While conventional accounting and financial metrics yield some insight into a company’s market value, forward-looking sustainability indicators — anything from confidence in a company’s management to research leadership to the management of environmental liabilities — are becoming more relevant to a business’s overall value proposition. As a result, more effort is being paid to codifying the nonfinancial and intangible aspects of businesses. In France, its Nouvelles Regulations Economiques mandates (among other things) reporting on human resources, community and labor standards. And in the United Kingdom, the government requires ethical, social and environmental information about occupational pension funds’ investment policies.

The Value Creation Index

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At the Cap Gemini Ernst & Young Center for Business Innovation, we have developed a Value Creation Index (VCI), which not only quantifies nonfinancial performance, but also links key intangibles to a company’s valuation in the market. The results clearly reveal the importance of business assets that most companies do not measure, manage or disclose. Although social responsibility and environmental responsibility were among the top intangible factors identified, the VCI offers a far broader picture of the elements of sustainable business. Although they vary somewhat by industry, measures related to management credibility, innovativeness, brand identity, ability to attract talented employees and research leadership also correlated highly and consistently with market value across industries.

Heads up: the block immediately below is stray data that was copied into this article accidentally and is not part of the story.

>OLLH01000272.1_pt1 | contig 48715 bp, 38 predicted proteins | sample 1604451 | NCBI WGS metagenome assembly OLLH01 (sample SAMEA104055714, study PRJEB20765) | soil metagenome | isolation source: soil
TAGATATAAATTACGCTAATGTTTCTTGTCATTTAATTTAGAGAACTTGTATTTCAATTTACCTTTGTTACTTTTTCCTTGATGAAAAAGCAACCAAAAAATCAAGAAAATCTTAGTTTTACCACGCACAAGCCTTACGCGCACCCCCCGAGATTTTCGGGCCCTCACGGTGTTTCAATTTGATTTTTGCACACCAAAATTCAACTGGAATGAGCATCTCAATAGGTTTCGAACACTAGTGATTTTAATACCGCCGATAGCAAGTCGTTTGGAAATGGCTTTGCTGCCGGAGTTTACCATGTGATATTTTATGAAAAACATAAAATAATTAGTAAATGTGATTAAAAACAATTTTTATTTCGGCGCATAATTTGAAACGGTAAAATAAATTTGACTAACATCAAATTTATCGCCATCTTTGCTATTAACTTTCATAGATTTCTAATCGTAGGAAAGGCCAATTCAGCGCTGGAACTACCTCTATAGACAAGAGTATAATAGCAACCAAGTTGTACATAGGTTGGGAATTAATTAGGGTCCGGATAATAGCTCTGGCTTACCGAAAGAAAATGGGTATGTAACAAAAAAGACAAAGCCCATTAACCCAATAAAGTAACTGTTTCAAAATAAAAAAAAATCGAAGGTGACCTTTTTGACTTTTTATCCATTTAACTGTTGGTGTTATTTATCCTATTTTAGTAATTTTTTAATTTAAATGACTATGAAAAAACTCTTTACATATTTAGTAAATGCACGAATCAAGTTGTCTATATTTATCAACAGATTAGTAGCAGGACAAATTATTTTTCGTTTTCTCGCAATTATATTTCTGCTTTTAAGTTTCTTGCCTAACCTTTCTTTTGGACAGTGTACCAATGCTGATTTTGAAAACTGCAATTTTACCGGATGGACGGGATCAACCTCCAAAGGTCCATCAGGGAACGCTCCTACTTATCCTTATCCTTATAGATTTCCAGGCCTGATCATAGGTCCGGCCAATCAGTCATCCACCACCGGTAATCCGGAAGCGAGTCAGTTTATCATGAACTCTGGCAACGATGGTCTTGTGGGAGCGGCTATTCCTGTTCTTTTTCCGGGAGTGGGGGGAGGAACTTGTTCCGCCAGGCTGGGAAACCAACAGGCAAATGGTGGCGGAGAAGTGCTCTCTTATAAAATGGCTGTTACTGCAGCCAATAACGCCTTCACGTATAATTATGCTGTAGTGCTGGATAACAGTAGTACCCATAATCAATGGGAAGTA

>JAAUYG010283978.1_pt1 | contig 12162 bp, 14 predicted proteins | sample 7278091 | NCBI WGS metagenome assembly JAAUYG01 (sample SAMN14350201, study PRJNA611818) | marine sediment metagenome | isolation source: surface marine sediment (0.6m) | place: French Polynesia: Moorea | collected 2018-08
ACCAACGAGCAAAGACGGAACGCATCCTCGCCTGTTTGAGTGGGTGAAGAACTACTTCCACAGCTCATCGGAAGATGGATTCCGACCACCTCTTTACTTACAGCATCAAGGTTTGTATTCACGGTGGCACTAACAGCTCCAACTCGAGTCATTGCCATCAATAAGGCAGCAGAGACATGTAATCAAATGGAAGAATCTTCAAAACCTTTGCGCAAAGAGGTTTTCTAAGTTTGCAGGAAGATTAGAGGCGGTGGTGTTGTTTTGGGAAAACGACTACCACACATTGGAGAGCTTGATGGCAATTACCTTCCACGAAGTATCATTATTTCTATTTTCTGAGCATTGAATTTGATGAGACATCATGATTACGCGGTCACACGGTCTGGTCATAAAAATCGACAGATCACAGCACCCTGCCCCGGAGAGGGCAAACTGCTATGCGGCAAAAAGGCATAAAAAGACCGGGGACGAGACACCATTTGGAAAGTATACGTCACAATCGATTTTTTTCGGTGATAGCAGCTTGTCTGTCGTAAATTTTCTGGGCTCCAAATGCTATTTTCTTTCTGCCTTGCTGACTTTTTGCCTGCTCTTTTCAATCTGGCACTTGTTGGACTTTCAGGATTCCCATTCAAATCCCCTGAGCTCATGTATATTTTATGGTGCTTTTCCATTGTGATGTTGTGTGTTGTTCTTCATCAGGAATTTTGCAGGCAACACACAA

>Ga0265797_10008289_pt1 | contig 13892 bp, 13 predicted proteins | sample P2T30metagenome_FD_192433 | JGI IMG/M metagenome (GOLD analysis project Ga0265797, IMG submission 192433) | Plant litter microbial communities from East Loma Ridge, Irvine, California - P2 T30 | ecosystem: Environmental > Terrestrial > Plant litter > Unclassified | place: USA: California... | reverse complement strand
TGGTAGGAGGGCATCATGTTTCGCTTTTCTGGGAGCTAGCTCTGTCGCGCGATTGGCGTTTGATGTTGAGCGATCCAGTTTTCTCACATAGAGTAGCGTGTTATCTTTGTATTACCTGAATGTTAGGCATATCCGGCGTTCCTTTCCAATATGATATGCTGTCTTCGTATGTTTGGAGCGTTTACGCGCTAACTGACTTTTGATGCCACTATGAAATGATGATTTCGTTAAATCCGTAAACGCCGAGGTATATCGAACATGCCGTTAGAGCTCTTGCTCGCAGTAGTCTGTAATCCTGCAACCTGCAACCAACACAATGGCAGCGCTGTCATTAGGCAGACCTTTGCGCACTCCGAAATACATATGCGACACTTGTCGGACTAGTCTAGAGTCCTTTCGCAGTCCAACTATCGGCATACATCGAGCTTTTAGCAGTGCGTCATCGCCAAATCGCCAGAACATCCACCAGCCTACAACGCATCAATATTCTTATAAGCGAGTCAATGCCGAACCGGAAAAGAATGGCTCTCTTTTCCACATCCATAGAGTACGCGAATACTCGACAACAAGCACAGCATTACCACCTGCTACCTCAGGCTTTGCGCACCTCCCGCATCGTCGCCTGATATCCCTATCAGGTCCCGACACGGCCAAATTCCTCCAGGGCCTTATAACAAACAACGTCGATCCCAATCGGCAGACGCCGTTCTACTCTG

Sustainability in Practice